During the training, participants were observed by government staff and development agents who often see rural farmers as ‘lacking awareness’, they expressed surprise that the participants were able to handle technical equipment. In this context PV can be used to challenge development agents’ attitudes towards farmers and can in turn help to empower farmers to recognize their own abilities and knowledge. The InsightShare approach is based on the premise that ‘farmers are the experts’ about their livelihoods and landscapes. The results of this approach can be seen in the marked increase in confidence of participants. Thus, the process is as important, if not more so, than the end result.

Once the film was edited it was screened back to the participants for their comments. This gave them an opportunity to make any changes to the film before it was shown to members of the wider community in their three kebeles. The community screening was carried out partly to validate the messages in the film and to seek other points of view. The film received an overwhelmingly positive response from community members, who were also offered the chance to record and include their views.

The next step is for the PV participants to present their film to members of the innovation platform who consist of local government administration, bureau of agriculture, national research institutes, a local NGO and community representatives. In the two meetings held by the platform so far, unrestricted grazing has been identified as a priority issue for action. This decision has been taken without significant input from community members who see the issue from a different perspective. PV has enabled participants to clearly articulate their views and it is hoped that this can provide a starting point for discussion and as such influence any future action taken by the platform, but this process will need to be monitored.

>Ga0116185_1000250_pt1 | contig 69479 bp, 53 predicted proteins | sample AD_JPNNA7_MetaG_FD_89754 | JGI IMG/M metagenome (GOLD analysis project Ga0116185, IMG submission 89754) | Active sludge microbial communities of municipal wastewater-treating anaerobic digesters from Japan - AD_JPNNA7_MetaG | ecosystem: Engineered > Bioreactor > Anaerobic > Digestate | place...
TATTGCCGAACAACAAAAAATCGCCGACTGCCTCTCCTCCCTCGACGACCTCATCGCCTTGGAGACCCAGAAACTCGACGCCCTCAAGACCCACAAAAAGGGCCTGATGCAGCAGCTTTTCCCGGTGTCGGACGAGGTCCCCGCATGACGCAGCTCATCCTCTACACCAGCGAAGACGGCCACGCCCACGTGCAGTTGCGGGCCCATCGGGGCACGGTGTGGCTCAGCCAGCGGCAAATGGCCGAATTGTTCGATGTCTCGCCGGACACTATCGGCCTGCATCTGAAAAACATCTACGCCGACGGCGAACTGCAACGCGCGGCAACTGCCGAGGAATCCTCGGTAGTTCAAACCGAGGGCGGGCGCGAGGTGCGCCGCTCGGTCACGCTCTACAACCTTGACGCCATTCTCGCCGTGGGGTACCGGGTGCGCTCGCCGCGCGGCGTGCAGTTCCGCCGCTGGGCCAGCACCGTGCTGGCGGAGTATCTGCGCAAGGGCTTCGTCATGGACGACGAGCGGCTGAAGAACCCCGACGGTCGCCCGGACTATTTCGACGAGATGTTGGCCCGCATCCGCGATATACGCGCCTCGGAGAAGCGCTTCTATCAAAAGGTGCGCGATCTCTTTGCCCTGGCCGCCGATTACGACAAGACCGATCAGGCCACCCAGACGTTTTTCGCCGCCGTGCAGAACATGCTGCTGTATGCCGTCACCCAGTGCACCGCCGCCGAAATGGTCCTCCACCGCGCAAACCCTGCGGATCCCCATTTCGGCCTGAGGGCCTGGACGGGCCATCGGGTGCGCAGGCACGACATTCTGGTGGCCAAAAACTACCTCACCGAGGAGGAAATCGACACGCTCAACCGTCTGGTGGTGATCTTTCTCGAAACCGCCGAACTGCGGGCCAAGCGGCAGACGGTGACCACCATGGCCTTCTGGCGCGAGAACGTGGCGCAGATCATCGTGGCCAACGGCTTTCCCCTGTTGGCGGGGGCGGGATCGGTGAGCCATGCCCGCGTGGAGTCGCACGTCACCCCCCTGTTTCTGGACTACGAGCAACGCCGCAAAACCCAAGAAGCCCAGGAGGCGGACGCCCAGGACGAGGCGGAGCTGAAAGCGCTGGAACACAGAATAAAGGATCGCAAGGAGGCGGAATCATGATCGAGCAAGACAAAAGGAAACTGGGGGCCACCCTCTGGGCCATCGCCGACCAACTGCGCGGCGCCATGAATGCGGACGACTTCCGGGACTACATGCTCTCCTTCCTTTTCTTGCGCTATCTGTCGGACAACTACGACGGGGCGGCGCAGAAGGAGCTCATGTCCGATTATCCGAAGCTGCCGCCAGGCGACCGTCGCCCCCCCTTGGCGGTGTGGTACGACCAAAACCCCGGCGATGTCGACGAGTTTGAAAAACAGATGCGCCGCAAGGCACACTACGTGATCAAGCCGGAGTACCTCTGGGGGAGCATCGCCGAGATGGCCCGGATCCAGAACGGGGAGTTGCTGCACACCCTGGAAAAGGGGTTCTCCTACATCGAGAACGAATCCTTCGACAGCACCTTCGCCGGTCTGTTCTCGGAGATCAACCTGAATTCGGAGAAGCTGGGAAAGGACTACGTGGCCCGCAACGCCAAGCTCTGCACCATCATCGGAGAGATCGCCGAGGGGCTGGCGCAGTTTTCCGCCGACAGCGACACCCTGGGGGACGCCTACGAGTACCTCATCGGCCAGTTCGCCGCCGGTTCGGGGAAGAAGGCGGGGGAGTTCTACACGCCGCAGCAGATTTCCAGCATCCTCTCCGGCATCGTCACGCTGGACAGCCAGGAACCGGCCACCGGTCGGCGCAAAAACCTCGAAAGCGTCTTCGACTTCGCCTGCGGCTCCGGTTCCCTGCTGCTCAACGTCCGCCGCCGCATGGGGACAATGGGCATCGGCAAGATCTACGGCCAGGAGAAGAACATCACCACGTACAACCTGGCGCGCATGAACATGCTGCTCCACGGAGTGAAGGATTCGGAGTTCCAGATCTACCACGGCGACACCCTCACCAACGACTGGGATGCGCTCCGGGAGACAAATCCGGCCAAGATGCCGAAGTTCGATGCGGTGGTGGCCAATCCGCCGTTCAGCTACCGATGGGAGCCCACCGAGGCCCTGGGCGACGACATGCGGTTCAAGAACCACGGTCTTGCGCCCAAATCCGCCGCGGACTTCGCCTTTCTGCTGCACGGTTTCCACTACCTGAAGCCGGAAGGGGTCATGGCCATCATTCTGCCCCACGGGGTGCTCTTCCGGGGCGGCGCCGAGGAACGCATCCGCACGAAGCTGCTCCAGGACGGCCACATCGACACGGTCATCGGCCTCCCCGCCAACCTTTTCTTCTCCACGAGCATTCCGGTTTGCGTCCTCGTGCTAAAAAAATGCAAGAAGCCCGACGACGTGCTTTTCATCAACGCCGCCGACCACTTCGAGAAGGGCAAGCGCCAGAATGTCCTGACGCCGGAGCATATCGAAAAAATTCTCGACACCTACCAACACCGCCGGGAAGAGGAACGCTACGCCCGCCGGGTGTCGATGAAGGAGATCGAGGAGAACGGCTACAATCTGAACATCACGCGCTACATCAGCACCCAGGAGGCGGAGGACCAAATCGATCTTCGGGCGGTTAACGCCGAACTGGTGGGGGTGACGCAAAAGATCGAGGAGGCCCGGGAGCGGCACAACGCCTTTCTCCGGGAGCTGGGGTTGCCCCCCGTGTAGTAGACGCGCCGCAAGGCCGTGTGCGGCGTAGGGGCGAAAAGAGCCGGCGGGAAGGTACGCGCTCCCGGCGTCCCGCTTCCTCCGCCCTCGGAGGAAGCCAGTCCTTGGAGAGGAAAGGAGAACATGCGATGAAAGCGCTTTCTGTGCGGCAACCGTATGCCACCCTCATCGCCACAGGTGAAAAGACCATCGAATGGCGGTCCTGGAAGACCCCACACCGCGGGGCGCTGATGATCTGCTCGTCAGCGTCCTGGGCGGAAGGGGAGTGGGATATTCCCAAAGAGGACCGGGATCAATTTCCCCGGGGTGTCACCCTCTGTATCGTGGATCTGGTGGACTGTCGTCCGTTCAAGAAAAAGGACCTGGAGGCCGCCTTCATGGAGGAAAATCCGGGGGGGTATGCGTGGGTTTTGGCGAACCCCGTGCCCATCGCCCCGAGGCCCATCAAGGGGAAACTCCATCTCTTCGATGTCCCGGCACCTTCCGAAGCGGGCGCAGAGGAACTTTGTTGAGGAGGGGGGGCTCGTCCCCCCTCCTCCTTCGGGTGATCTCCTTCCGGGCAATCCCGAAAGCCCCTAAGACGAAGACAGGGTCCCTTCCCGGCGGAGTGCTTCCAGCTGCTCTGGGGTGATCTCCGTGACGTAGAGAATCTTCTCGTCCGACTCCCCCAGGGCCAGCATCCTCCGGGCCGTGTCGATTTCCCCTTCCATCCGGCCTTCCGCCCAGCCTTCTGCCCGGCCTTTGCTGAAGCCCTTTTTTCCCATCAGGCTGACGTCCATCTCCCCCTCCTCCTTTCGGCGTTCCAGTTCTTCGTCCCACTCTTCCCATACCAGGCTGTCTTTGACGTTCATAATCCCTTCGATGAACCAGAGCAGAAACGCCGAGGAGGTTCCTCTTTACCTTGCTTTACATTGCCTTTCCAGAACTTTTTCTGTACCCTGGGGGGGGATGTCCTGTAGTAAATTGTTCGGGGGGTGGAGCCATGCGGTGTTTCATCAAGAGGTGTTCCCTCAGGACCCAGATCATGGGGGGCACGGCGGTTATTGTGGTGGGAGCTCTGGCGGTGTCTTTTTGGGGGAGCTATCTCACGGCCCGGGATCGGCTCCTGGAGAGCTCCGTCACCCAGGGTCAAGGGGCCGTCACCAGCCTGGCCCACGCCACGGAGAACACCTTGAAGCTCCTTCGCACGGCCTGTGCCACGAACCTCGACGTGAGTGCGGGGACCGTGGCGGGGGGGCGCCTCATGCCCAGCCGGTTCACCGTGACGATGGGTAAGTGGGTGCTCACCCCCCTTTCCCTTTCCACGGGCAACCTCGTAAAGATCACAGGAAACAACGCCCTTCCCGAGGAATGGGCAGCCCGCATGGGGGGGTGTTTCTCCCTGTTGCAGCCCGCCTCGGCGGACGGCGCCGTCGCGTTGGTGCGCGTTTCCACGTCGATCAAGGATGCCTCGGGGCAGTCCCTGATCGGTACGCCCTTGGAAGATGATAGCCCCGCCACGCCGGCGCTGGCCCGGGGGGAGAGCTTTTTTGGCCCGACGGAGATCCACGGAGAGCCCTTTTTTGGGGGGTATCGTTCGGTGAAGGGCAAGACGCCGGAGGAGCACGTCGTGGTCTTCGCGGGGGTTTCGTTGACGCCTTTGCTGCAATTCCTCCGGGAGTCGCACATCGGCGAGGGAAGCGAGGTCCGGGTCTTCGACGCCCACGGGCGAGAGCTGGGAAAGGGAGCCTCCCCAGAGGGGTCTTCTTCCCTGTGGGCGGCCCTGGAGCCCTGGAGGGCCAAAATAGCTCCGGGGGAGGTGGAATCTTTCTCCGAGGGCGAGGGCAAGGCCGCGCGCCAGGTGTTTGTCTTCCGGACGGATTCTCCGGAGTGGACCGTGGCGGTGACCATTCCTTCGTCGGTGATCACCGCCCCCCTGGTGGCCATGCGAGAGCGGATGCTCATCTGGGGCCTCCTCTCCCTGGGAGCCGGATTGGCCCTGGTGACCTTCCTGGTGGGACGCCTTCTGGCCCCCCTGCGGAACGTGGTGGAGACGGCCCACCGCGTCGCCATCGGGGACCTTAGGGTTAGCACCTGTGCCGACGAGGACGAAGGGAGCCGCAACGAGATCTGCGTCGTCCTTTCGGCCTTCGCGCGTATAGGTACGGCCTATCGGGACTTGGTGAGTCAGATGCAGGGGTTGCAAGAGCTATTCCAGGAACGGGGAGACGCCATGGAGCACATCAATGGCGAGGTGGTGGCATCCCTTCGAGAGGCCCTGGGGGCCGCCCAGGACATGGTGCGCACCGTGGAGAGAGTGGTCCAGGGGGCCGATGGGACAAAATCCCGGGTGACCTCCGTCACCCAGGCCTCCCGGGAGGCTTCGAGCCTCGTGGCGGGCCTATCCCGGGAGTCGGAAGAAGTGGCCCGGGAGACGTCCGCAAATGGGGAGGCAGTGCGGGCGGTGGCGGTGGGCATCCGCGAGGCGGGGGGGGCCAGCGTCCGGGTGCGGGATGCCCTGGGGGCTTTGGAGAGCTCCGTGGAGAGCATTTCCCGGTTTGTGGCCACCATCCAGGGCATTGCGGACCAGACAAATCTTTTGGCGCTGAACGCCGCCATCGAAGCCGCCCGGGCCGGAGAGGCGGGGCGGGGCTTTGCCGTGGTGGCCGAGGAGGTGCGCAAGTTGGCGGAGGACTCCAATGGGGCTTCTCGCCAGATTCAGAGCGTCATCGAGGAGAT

Despite the benefits, PV is not a ‘silver bullet’ and is not necessarily appropriate for all situations and contexts. There is always a danger that the process can be misunderstood so it is essential that the aims are clear to all involved. If the aim is to convey community perspectives then there needs to be an understanding that this may include views that those at higher levels may not want to hear. It is also easy for the process to be hijacked. Video is an attractive medium and cameras have power but this power can be misused or misdirected, for example, to convey political messages or top-down objectives to farming communities thus reinforcing existing paradigms.

The aim of PV is to give voice to the voiceless. PV offers a way of feeding views from farmers to researchers and decision makers, after which the intended audience can formulate a response thereby establishing a two-way communication channel. But this process alone is not enough. Opportunities and spaces need to be created whereby farmers can identify and determine solutions to their own problems as well as seek external assistance and access outsider knowledge. It has been shown that research and development approaches which actively involve farmers have a much greater chance of success. A constant refrain throughout the film is the importance of community decision-making. The film is titled ‘A Rope to Tie a Lion’ which comes from the Amharic proverb: ‘when individual threads unite, they can form a rope to tie a lion’.

Community members watch the films and comment

Video to come soon!